I'm not sure how long this show will appeal to Sam, but I'm hoping for years.  I'm going to have a hard time weaning myself off of it this week as we return to our normal routine.  Little Bear will be a part of Sam's toddlerhood that I always remember fondly.

A Little Thing

Samantha had a frightening poop-out from the antibiotic-induced diarrhea.  I remained calm and comforted her instead of freaking out.  Ahhh, the little victories of a neat-freak.

Lipstick on a Pig

Sam is officially prone to ear infections.  The official making this determination is I.  I think I'm qualified as an expert on Samology at this point.

We took Sam to the Emergency Room last night.  She had been sick and wasn't getting better.  Besides the usual congestion, her breathing was fast and shallow and she had maintained a high fever for over 2 days.  Luckily, her lungs are clear and the fever came down when they gave her both ibuprofen and Tylenol together.  Oh, and a Popsicle.  The ear infection is just a bonus she gets every time she has a cold.

I was surprised when we entered the ER.  I don't think I've ever been to one before, and my exptectations were low.  However, the waiting room was cool, clean and bright and had nice windows and a high ceiling.  (I tried not to look at the other people.)  The reception people we dealt with were friendly and helpful.  We had to wait, but I think we were only there for a total of 2.5 hours.  Adam and I marveled at all the modern equipment.  It was also fascinating to see how many objects can be made cheaply enough out of plastic that they are disposable - what an improvement in sanitation!  When we walked back to the examining rooms, I had to comment to Adam that they had sliding glass doors - something we had cynically sneered at in the hospital of Dr. House because no hospital looks that nice, right?

Sam's doctor was ok.  All he had to do was look in her eyes, ears, and throat.  But the nurse - oy vey, the nurse!  The nurse had to take Sam's blood pressure, check her oxygen saturation level, and take her temperature - rectally.  This woman had the bedside manner of a troglodyte, as Adam so aptly put it.  She looked stoned - her face was blank and she moved at the speed of a Windows PC running antivirus software.  She did not tell us what she was doing, but simply "did her job," meaning she performed the physical actions required to collect the data.  When she tried to put on the blood pressure cuff, she kept repeating, "It's going to give your arm a hug," over and over, like a mantra somebody had taught her in nursing school.  Otherwise, I don't think she said a word directly to Sam.  Once the blood pressure cuff was on, with Sam screaming and struggling, the nurse told us it "wouldn't work well" unless we held her arm still.  But once Sam is against something, you can't change her attitude, so we did our best to hold her down.  It would have been easy to convince Sam this would be fun if we had had the chance.  She's the kind of kid who likes it when the doctor looks in her ears, is proud to show how she can open her mouth and say "ahhhh," and doesn't even whimper when getting a shot.  But only if you respect her.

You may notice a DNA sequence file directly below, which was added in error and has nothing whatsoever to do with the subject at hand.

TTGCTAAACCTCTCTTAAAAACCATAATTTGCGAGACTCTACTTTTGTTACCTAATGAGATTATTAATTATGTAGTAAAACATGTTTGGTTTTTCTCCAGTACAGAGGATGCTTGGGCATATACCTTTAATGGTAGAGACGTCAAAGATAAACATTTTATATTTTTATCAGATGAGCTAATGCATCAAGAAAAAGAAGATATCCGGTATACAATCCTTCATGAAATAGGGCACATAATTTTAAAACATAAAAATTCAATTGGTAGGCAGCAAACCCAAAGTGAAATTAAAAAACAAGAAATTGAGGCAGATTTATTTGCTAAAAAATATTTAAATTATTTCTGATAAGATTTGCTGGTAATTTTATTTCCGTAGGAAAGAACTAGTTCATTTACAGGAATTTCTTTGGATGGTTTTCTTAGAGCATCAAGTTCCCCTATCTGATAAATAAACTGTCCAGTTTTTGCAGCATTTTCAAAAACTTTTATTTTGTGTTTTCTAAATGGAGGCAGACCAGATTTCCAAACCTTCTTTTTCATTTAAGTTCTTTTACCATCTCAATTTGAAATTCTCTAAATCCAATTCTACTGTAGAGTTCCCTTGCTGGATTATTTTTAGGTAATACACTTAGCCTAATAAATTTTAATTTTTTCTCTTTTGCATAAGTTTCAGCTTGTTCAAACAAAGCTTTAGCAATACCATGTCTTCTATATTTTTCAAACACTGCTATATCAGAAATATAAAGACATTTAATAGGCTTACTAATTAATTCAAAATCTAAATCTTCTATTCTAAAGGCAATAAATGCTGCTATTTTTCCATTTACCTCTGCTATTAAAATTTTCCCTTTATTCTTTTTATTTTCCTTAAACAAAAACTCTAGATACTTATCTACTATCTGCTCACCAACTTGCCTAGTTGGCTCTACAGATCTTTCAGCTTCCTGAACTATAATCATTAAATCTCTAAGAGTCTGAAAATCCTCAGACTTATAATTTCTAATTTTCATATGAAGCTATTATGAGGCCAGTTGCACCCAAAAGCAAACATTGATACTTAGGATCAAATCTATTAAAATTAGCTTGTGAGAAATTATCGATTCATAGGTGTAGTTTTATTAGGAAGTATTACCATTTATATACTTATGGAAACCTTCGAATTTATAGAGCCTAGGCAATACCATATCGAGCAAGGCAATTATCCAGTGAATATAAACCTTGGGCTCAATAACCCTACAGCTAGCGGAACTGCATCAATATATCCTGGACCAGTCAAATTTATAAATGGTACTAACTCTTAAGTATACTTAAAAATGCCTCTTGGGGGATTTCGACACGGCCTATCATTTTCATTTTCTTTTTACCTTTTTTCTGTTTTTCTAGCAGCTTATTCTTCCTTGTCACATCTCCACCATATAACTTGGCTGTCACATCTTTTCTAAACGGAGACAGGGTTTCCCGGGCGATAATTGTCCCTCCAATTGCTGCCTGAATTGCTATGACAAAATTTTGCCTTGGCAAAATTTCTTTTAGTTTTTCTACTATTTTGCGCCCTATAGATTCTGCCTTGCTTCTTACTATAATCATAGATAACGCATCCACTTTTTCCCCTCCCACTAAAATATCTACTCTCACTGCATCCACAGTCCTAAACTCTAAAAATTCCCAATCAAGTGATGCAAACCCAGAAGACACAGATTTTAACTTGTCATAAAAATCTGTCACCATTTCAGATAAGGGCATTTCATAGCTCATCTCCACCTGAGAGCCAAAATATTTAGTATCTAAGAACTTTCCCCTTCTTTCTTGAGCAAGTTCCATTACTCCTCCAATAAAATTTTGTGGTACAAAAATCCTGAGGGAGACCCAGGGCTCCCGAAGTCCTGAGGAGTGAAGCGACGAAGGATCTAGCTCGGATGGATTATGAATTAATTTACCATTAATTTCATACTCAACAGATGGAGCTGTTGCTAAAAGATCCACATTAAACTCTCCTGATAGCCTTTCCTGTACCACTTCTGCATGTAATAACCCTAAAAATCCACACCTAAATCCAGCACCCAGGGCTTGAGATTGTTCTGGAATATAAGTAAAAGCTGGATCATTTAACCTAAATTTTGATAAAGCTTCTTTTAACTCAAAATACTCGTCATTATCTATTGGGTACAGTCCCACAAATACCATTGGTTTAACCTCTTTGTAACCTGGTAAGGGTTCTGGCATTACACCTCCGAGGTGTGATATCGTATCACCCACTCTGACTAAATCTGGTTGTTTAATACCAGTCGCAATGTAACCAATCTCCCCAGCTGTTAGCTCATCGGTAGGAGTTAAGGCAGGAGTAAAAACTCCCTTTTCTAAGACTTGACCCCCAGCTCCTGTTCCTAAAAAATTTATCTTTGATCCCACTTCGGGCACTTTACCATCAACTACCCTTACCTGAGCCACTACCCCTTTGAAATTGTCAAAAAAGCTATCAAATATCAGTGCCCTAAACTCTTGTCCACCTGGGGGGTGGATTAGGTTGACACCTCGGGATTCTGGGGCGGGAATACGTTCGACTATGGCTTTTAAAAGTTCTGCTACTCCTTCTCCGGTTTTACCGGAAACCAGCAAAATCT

With the cuff still on her arm, the nurse put a band on Sam's finger to measure her oxygen saturation level.  Again, we had no idea how long this would take or what we needed to do.  But it didn't matter much because Sam got that thing off within a few seconds.  There was just no restraining her at this point.  In the meantime, I asked the nurse, "Is her hand supposed to be turning blue?"  She responded, "Oh  ........  no  .......  I guess the cuff is too tight," and she took off the blood pressure cuff with no success in getting a reading.  She tried again, but never did get Sam's blood pressure.  She did manage to get the oxygen reading by putting the band on Sam's foot, after a second failed attempt on her toe.  She had to call in another nurse to teach her how to do it.  All throughout, she is saying, "almost done, almost done," when that simply wasn't true.  At one point, she said, "almost done," and then left the room to fetch something or other.  I didn't quite quite catch what it was, because I was in the "cone of silence" - that place your baby creates through screaming, where no other sound can enter.

The nurse had to stick a thermometer in Sam's anus twice because the first one didn't work.  Not her fault, right?  I wonder why then, when she went to get the new one, she needed to leave the old one inside of Sam. 

When Sam's torture was finally over, Adam's begun.  The nurse tried to give him the discharge instructions.  This meant that she read some words off of a piece of paper.  She might have been reading The Iliad in the original Greek for all the comprehension she showed.

First impressions aside, hospitals will always suck.

Friday, September 12, 2008

Like a Waitress at Charlie Trotter's

I'm not big on table manners.  I don't put my napkin in my lap and I use my fingers to push peas onto my fork.  I talk with food in my mouth all the time.  I don't plan to hold Sam to standards any different than we have for the adults in our household, so we've been pretty easygoing about table manners so far.